90: Metatarsalgia

Published on 22/05/2015 by admin

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Last modified 22/05/2015

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Stuart Kigner, DPM; Robert J. Scardina, DPM


Ball of foot pain

Pain around the metatarsal heads

Plantar forefoot pain

Anterior metatarsalgia

Lesser metatarsalgia

ICD-9 Code

726.70  Enthesopathy of ankle and tarsus

ICD-10 Code

M77.9  Enthesopathy, unspecified


Metatarsalgia refers to pain in the forefoot under the metatarsal head region. Primary metatarsalgia is generally considered the result of mechanical overload of the metatarsal heads, whereas secondary metatarsalgia often has a rheumatic etiology. Primary metatarsalgia may be caused by hallux valgus, hallux rigidus, or sagittal plane first ray hypermobility, which causes a transfer of load to the lateral forefoot and lesser metatarsal heads (Fig. 90.1). A hammer toe with an associated dorsal contracture of a metatarsophalangeal (MTP) joint will cause a retrograde plantar flexion force on the metatarsal head (Fig. 90.2). Bunion surgery, with first metatarsal osteotomy resulting in excessive shortening or elevation of the first metatarsal and with resection of the base of the proximal phalanx of the hallux, is an iatrogenic cause of metatarsalgia [1]. Ankle equinus, leg length discrepancy, scoliosis, kyphosis, neuromuscular disorders, lower extremity trauma, or other foot surgery (elective or post-traumatic) may also result in increased forefoot pressures. Wearing of thin-soled high-heeled shoes may increase the risk for development of metatarsalgia. Although the relative risk of running barefoot or in “minimalist” shoes (compared with traditional running shoes) and developing metatarsalgia is not known, a case series of experienced runners who developed metatarsal stress fractures after transitioning to minimalist running footwear was recently reported [2]. Lieberman [3] has pointed out that runners who transition to barefoot or minimalist shoes may not have strong enough extensor muscles or metatarsal bones, which could lead to an increased risk of metatarsalgia or metatarsal stress fractures.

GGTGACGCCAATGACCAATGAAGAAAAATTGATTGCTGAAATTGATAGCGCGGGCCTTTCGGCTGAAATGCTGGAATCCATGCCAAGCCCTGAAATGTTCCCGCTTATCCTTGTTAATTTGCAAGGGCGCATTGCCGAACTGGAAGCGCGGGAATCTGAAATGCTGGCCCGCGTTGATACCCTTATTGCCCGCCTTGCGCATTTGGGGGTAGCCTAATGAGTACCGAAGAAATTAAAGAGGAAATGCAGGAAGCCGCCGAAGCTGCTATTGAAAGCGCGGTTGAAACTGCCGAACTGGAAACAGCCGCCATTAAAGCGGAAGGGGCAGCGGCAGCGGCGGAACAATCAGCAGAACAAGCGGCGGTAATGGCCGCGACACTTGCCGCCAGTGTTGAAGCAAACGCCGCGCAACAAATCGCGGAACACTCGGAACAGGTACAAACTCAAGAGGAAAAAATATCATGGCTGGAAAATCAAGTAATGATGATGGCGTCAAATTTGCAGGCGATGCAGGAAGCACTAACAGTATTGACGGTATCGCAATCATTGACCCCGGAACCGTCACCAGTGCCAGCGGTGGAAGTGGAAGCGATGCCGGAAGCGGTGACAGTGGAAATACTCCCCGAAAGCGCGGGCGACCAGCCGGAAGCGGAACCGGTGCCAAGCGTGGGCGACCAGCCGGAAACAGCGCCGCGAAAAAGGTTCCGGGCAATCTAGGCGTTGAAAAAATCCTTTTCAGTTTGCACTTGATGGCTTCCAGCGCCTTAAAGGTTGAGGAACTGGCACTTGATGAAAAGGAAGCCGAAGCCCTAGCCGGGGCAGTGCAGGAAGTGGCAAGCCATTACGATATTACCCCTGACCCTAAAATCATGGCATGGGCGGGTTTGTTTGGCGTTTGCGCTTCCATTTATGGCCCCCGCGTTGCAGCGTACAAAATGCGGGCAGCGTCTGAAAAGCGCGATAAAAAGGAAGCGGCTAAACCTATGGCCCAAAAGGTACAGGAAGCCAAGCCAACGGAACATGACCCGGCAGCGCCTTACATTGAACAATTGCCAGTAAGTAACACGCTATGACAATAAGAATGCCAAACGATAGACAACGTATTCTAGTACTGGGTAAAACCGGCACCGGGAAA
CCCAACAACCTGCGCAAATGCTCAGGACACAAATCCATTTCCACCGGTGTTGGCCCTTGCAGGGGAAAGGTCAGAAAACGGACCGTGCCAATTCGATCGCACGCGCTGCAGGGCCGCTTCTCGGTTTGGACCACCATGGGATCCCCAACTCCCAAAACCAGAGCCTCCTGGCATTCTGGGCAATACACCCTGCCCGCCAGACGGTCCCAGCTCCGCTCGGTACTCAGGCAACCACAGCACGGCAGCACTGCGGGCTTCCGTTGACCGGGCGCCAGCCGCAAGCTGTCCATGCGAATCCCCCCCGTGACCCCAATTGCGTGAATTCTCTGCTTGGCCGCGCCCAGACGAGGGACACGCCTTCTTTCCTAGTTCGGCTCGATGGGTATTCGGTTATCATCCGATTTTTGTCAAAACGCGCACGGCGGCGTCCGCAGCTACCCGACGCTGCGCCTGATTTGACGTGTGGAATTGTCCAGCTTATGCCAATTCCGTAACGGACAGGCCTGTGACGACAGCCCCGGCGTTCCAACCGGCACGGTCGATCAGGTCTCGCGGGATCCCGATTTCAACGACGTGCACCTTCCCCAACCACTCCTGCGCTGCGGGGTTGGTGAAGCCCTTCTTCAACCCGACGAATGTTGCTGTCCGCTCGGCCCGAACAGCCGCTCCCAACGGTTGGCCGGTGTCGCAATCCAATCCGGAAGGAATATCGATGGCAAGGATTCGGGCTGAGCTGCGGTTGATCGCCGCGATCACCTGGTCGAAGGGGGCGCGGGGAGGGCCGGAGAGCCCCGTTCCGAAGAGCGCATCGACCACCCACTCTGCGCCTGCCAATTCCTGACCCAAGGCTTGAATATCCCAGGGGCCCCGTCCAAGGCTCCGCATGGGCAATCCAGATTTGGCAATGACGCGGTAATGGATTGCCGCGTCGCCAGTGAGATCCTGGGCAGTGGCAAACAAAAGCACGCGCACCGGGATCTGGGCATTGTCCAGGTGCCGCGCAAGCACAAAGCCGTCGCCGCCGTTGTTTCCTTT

FIGURE 90.1 Cross-sectional view of metatarsal heads. Elevated first metatarsal head results in mechanical overload of lesser metatarsal heads.
FIGURE 90.2 Hammer toe with associated plantar plate tear. The hammer toe causes a retrograde plantar flexion force on the metatarsal head.

Secondary metatarsalgia has been associated with rheumatoid arthritis, psoriatic arthritis, reactive arthritis, and systemic lupus erythematosus. MTP joint synovitis may lead to weakening or rupture of the stabilizing structures around the joint, leading to dorsal subluxation of the toes on the lesser metatarsal heads [4]. Degenerative arthritis of the lesser MTP joint may be caused by Freiberg infraction (metatarsal head avascular necrosis).


Plantar forefoot pain is generally aggravated by weight bearing, is often worse during the propulsive phase of gait, and is often localized beneath the second metatarsal head or second MTP joint. Lesser MTP joint morning stiffness may be present. Neuritic radiating pain may occur from irritation, inflammation, or tethering of neighboring plantar intermetatarsal nerves.